How far do the tentacles of China’s censorship reach?
14 Dec 2017|

Foreign government efforts to undermine Australian democracy have been making headlines in the past few weeks, but we’re missing things.

In announcing new legislation to ban foreign political donations, Prime Minister Turnbull told us: ‘Foreign powers are making unprecedented and increasingly sophisticated attempts to influence the political process, both here and abroad.’

The 2017 foreign policy white paper signalled a protracted battle with foreign interference, stating: ‘The Government is concerned about growing attempts by foreign governments or their proxies to exert inappropriate influence on and to undermine Australia’s sovereign institutions and decision-making.’

And then, of course, there have been the shady examples of influence-buying.

While the recent focus has been on political donations and ‘how China’s spies operate in Australia’, one area of interference in the cyber domain has been overlooked: how Beijing can exert influence through the penetration of Chinese social media platforms in the Australian market.

A 2017 Deloitte survey suggests about 1 in 7 Australians source their news from social media. For around 1.5 million Chinese-speaking people in Australia, that includes the Chinese social media platform WeChat. That’s a problem because WeChat takes direction from the Chinese Communist Party (CCP), which means Australians who source their news through WeChat are having their news diet dictated by a foreign authoritarian state.

Research conducted by the Citizen Lab at the University of Toronto has documented the extensive but subtle censorship imposed on WeChat users by the Chinese authorities. That includes blocking messages that contain censored keywords (such as Tiananmen massacre or Radio Free Asia), links to banned websites (including news sites critical of the Chinese government) and images with banned political content (such as images associated with controversial events like human rights crackdowns).

This censorship can be tricky for users to detect. For example, when a user sends a message with a censored keyword, they are not advised that their message was blocked; the message just doesn’t appear on the receiver’s end. The censorship regime is also far stricter in group chats than in private messages, suggesting an effort by the authorities to prevent mass dissemination of messages potentially damaging to the CCP.

Through rigorous testing, the Citizen Lab was able to demonstrate that users who originally sign up with a mainland Chinese mobile number, then later switch to an international number, remain under the same censorship as they would back in China. This has the potential to sweep up Australian holidaymakers, migrants of Chinese descent (more than half a million Australians were born in China), students, academics and business people. While users who establish a new account from Australia can avoid keyword censorship on WeChat, they still have some websites blocked and are subject to any future changes imposed by the CCP as it continues to tighten censorship at home.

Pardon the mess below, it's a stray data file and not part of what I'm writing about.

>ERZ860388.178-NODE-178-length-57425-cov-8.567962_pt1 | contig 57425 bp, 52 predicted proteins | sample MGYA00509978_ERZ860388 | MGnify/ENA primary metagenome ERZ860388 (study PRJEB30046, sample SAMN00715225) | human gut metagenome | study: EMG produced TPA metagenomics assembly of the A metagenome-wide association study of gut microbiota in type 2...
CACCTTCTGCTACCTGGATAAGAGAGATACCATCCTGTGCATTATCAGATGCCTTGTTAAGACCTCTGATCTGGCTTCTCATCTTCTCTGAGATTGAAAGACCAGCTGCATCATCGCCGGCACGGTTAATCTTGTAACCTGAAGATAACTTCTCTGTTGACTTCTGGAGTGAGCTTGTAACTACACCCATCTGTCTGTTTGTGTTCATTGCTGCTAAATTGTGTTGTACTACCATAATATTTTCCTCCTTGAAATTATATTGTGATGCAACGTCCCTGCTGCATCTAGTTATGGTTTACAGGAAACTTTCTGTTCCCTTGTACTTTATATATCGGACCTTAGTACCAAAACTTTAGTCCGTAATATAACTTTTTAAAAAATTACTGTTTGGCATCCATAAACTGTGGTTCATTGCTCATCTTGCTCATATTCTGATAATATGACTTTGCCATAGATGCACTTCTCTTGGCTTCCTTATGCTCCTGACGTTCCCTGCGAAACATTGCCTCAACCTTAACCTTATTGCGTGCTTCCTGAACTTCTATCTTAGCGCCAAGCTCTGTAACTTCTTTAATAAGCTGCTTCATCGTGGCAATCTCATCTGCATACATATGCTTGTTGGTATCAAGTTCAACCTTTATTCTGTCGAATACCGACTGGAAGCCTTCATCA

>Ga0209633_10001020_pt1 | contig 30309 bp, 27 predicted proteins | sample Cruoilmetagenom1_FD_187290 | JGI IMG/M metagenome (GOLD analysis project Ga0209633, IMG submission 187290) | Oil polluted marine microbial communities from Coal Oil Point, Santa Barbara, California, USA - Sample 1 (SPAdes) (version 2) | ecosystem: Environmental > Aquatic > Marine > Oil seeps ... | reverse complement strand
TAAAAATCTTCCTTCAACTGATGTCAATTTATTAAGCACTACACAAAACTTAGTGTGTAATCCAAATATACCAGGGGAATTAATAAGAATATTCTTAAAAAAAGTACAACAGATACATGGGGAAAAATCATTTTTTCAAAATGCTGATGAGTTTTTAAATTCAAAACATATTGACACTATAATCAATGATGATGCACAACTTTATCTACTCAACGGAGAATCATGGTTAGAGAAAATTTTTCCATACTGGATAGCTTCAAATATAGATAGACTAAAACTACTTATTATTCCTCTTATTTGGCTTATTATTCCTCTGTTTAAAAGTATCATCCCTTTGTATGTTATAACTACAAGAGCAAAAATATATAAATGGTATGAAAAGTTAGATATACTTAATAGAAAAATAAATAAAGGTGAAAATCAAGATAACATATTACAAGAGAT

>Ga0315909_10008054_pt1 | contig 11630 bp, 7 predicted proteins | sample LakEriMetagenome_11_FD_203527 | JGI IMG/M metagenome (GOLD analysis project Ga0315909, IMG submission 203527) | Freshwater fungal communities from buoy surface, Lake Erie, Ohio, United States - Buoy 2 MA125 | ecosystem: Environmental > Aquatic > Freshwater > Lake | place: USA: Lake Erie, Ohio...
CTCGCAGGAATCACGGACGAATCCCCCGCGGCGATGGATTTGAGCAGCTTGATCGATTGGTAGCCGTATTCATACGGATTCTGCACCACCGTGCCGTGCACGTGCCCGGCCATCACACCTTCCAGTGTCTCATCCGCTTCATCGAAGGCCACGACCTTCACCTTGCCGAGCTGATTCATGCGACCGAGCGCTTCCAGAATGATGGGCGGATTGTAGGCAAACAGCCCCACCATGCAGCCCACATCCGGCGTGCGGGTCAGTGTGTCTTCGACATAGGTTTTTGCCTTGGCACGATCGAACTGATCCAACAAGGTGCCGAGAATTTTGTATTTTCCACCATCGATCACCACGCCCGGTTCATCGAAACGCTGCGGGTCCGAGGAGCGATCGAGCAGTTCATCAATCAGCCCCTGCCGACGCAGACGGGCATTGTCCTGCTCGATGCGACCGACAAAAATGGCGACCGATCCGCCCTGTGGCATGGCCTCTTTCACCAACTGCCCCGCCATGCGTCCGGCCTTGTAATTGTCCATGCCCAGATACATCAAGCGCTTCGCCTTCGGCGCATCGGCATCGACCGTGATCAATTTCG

This reach into Australian society should be of concern to Australia. WeChat has several potential pernicious applications. It is being used to limit the material Chinese Australians can read about issues that the CCP deems sensitive. It could also be used as a vehicle for monitoring dissident students in Australia who use the platform.

This is worrying because, as the white paper tells us, by 2030 in purchasing power parity terms, China’s economy will be nearly twice that of the United States, and China is already challenging the US for dominance in our region. As Hugh White outlines in his new Quarterly Essay, China is likely to use that power to push us into some uncomfortable territory. Its ability to shape Australian debate by exerting control over a major media channel like WeChat is one important way it could influence outcomes in Australia.

This has the potential to erode one of our key national strengths. As White also observes, in confronting the challenge of China’s rise ‘we have some real and growing assets, including over 1 million Australians of Chinese descent. It is too easy to overlook the vital and obvious contribution they will make to helping us find our way in a Chinese-dominated East Asia.’

There’s nothing wrong with Australians choosing to use WeChat, and all Australians are fortunate enough to have a diverse range of news sources they can access. But we deserve to know what is and isn’t being censored from our news diet, especially when it comes to dominant market platforms. Australia can’t stop the CCP from censoring WeChat, but it could require that all social media companies publish their censorship rules as a condition of operating in Australia (as companies like Facebook already do). That would at least allow us all to see what we’re missing out on and make it easier to pressure for change.